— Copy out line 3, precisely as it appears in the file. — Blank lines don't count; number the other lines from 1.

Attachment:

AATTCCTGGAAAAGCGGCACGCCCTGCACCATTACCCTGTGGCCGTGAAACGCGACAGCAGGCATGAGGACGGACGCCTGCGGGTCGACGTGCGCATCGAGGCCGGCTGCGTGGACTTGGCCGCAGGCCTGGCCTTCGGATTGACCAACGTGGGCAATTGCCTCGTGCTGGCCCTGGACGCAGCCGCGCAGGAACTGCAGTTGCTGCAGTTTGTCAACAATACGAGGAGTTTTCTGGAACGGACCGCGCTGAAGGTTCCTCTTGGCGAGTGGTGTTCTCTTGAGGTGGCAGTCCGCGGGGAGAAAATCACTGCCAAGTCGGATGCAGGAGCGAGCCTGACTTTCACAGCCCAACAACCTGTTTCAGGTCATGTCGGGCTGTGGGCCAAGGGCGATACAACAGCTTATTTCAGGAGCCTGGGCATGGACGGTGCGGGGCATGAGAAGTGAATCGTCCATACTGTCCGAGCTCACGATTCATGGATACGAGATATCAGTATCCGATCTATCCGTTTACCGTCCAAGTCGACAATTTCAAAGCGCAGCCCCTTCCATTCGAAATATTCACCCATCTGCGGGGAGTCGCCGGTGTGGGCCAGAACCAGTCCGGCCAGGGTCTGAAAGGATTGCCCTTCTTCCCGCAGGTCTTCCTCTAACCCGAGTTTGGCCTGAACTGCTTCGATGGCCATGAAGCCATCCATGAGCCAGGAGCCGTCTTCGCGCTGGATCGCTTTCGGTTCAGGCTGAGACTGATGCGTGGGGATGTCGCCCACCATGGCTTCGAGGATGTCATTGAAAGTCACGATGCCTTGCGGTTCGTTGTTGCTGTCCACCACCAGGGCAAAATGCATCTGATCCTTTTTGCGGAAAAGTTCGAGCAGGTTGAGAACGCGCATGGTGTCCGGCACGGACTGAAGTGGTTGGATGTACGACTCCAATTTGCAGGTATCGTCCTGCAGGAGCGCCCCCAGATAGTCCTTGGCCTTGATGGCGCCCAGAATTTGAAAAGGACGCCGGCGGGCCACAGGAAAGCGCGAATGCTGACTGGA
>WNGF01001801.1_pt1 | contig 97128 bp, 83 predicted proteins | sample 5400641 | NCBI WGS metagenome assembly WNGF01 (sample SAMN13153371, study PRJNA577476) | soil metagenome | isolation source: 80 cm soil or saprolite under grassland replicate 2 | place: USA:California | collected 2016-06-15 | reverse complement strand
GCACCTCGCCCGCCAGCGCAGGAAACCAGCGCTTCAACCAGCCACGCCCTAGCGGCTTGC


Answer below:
GCACCTCGCCCGCCAGCGCAGGAAACCAGCGCTTCAACCAGCCACGCCCTAGCGGCTTGC